3. Khan Academy

Parents of younger children may already be aware of Khan Academy. Our daughter was using it at an early age after using it in grade school. For those that haven’t used it, Khan Academy is a non-profit organization that provides free lessons and educational videos for students of all ages.

4. Wikipedia

My students were always surprised when I told them that they could actually use Wikipedia to help write their papers for my classes. They were never allowed to cite Wikipedia, as it could very well be providing false information, but it is often right – probably even right more often than it’s wrong. The trick is to take advantage of the work done by the people who wrote the pages by looking down at the bottom of the page at their references. Many of them include links to other sources and if those sources are reliable, then Wikipedia was helpful even if it wasn’t listed as a source itself.

5. Microsoft Word References

I found that one of the best kept secrets that my students didn’t know about was how much Microsoft Word can help students by making sure that their papers are written to academic standards, including APA and MLA requirements. Almost all my students were in at least their sophomore or junior years, but many knew nothing about how Word can take out most of the “grunt work” when it comes to writing a paper to APA or MLA standards. This is especially true when it comes to listing all of their sources.

Students should always check with their teacher/professor about which optional information should be included as well. For example, I always required that students include the URL link to any online sources even though it’s not an MLA requirement. Using Word’s Reference features will make their papers much easier to do and help ensure that they meet the technical requirements of the assignment.

6. But What about ChatGPT?

My students always liked that I never gave tests. I never considered them to be realistic, as no boss ever told me to clear off my desk and take a test. They gave me assignments and I had to complete them. That’s what artificial intelligence platforms like ChatGPT can do, but at the expense of having the students learn, which is the real reason the students are in school. Additionally, these sites are not infallible, especially if the request isn’t written in the proper way. That means that students still need to qualify the results provided by them. So, like Wikipedia, it may provide some benefit, but it should never be accepted at face value or used as provided by the platform.

And even if ChatGPT is accurate, students still run the risk of being discovered as not having done the work themselves. Faculty have access to a host of AI checkers – here is just one example. Additionally, what comes out of an AI will not be written in the student’s “voice” and will be easy to identify as such.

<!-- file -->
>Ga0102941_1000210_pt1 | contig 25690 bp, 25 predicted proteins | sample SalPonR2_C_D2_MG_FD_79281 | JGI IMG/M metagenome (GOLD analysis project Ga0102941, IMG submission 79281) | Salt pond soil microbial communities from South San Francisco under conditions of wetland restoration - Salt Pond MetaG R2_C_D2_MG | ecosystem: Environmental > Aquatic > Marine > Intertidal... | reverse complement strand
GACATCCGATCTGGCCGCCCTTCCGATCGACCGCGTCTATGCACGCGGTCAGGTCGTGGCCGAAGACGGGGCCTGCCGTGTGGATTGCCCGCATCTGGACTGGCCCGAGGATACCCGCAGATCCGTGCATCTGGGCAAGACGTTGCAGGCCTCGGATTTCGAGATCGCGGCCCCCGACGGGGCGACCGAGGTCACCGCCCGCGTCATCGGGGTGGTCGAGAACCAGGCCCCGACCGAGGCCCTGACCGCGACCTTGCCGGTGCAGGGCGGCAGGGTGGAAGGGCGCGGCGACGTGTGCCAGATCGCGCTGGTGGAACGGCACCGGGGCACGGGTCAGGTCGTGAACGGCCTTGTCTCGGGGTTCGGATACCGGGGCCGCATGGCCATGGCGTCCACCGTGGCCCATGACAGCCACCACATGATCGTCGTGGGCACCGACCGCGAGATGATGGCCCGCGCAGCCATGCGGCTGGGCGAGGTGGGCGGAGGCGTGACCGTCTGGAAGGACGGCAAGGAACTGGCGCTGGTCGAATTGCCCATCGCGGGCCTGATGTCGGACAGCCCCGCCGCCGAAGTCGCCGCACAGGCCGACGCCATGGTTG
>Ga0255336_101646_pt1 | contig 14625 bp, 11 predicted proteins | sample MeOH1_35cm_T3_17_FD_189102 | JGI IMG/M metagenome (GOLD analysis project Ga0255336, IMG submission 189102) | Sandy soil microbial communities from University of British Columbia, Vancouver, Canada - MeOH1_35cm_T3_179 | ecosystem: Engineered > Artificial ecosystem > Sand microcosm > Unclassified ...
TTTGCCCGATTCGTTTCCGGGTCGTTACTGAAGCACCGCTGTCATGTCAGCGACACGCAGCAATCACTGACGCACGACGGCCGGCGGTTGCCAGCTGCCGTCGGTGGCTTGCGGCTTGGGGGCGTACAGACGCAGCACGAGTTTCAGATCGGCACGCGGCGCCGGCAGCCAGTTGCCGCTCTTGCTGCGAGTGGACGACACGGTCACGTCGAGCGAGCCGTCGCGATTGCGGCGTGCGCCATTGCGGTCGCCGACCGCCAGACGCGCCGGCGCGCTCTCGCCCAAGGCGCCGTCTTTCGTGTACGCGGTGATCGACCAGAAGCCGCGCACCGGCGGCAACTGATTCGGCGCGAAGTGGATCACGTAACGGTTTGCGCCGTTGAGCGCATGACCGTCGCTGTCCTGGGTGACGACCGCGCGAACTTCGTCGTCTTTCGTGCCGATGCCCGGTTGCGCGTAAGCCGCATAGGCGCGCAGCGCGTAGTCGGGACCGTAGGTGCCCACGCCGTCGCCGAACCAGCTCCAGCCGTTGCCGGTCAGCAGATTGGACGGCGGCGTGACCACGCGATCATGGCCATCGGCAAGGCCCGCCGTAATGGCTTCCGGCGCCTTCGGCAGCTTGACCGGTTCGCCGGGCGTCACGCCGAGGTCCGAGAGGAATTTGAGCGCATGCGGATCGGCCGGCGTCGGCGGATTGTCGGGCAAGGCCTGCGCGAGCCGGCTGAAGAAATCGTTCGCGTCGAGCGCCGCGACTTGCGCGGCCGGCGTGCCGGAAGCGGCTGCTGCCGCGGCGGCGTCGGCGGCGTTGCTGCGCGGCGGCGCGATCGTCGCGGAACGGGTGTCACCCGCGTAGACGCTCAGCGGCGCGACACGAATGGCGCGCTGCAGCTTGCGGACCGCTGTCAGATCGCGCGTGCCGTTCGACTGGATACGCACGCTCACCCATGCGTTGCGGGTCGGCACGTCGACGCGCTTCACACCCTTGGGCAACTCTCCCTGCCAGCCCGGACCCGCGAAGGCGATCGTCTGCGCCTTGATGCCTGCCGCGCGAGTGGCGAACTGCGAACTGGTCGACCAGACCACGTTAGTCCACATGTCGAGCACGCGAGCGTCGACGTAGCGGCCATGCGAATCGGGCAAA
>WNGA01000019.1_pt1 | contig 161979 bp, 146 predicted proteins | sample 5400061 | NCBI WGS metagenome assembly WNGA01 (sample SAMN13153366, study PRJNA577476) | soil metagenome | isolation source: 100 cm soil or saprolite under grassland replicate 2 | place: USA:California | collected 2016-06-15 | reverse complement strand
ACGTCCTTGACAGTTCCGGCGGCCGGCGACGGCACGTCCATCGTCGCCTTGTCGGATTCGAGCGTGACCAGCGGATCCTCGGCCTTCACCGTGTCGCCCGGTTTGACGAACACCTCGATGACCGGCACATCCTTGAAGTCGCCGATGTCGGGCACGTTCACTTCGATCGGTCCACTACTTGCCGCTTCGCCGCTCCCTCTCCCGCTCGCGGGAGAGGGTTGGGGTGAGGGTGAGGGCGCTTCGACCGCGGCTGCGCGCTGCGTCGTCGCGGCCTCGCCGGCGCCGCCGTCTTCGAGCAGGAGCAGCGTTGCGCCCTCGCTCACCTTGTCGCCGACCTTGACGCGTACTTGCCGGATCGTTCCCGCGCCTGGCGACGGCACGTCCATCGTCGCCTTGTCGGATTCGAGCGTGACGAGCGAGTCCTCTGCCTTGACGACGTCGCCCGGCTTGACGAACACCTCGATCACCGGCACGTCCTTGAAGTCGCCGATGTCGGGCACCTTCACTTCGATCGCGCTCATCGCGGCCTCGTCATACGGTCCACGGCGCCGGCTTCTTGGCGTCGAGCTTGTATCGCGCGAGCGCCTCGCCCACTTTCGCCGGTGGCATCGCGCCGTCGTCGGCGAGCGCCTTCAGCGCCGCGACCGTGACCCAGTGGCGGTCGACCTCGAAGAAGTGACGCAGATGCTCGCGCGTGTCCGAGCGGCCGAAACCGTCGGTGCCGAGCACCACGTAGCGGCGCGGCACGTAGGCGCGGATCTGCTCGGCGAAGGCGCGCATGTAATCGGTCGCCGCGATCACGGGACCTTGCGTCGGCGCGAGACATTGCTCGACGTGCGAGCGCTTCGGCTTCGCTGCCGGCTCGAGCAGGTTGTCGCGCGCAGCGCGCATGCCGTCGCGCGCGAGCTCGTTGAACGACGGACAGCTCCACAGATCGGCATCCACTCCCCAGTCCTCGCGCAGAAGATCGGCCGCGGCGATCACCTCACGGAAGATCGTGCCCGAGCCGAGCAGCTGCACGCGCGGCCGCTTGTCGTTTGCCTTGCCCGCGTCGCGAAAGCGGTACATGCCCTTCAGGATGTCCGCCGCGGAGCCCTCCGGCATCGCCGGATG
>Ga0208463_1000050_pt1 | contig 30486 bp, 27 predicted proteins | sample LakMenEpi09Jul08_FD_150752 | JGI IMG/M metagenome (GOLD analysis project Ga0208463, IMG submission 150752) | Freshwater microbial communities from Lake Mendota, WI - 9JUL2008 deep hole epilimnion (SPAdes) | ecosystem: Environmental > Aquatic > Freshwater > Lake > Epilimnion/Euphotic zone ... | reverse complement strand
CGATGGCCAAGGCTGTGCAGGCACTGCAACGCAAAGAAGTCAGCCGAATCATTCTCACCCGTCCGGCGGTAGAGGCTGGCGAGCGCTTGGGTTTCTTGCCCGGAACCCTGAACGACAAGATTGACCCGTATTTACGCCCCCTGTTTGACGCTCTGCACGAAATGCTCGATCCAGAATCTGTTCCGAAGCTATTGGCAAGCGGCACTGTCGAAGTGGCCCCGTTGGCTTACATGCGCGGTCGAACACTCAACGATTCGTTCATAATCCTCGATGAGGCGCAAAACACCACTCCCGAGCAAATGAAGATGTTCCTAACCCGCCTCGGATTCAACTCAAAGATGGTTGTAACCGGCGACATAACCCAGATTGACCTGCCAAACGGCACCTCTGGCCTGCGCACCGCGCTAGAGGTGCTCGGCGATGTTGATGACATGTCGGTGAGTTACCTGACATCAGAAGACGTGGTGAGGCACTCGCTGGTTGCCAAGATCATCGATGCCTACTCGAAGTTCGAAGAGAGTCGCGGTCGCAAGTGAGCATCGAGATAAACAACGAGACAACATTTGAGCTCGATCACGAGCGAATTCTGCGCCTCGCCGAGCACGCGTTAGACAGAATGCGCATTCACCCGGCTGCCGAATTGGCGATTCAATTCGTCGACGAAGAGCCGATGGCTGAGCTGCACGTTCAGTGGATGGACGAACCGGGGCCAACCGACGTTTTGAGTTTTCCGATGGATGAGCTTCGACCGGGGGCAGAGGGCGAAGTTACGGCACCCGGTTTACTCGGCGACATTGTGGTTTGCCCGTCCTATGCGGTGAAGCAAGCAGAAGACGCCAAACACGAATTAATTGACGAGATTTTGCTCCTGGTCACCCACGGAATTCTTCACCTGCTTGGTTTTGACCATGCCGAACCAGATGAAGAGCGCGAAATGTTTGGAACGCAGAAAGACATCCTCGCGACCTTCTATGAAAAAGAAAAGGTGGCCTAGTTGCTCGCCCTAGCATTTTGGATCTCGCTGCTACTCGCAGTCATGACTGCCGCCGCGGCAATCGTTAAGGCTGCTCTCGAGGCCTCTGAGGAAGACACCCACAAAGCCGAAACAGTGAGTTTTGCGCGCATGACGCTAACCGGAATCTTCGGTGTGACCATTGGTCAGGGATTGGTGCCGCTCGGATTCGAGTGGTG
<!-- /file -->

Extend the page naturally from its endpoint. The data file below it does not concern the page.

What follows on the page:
In one of my first semesters as an adjunct professor, I had a student submit a paper that clearly wasn’t written by her. The grammar and tone were more like a doctoral thesis. With a quick search, I found three sites that were selling the exact same paper for less than $10. All of them had disclaimers that they were meant as a guide but should not be used in place of a student’s work. As a result, she failed the assignment.

Where AI platforms like ChatGPT can help students is by helping them brainstorm ideas, a critical part of most assignments, especially in the early stages of the work. For example, when I entered, “give me a list of 5 topics related to global warming for a high school report” into the platform, I was provided with five solid ideas that I could use to write a paper or create a presentation. It all depends on how you phrase your query and students should be prepared to try variations on their original query to see how it affects the results.

The Bottom Line

The benefits that technology can provide to students are very real. On top of that, most of what’s shown here uses technology that is already familiar to most students. By using any of these resources, students can generate better quality work in less time than they would otherwise.

Sync with Your Spouse on Discipline Style

Is your wife a strict disciplinarian, while you prefer to let things slide? Is your husband a yeller, while you are an “inside voice” kind of mom? When you have different parenting styles, it can often feel like you’re at odds with your spouse. Here are strategies from Harvey Karp, M.D., author of The Happiest Toddler on the Block (Bantam), for navigating this common parenting conundrum.

Don’t sweep your differences under the rug. To raise happy, well-behaved children, it’s crucial to try to find common ground. Otherwise, kids get mixed messages and quickly learn which parent will let them get away with more. Once a month, hold a “parents only” meeting to discuss your discipline differences. This is your chance to be honest about your concerns. “Write down two or three things each,” says Dr. Karp. “You and he get a turn without interruption. The only ground rule is you both have to listen with respect and speak with respect.” Your goal isn’t to sway each other, but to ultimately come up with some rules that you both feel comfortable enforcing.

Don’t disagree in front of your kids. “Kids look at us as a loving and safe force in their lives,” Dr. Karp says. “Seeing parents arguing, especially about them, shakes them to their foundation.” Kids might get angry or frightened and feel like they’re the “cause” of the parents’ problems – which lowers their confidence and self-esteem. So if you object to the way your spouse is handling a situation resist the urge to say anything until you are alone.

Find creative ways to compromise. Let’s say it drives you crazy that your husband yells at your child when she exhibits normal toddler behavior, like sticking her hand in the cat’s food bowl or pulling away from you while walking on the sidewalk. It drives your husband nuts that you’re lax about situations that could put your child at risk for physical harm. Try to decide together that it’s OK for him to raise his voice when Katie’s darting toward traffic or engaging in other dangerous behavior, but for mild, age-appropriate infractions, he needs to try distraction before yelling or scolding.

Keep family members out of it. “Don’t bring up each other’s family,” says Dr. Karp. For instance, avoid making remarks like, “Of course you yell and scream; you’re just like your father.” Besides being disrespectful, this behavior forces your partner into a defensive mode, making it harder to move forward and find the best solution.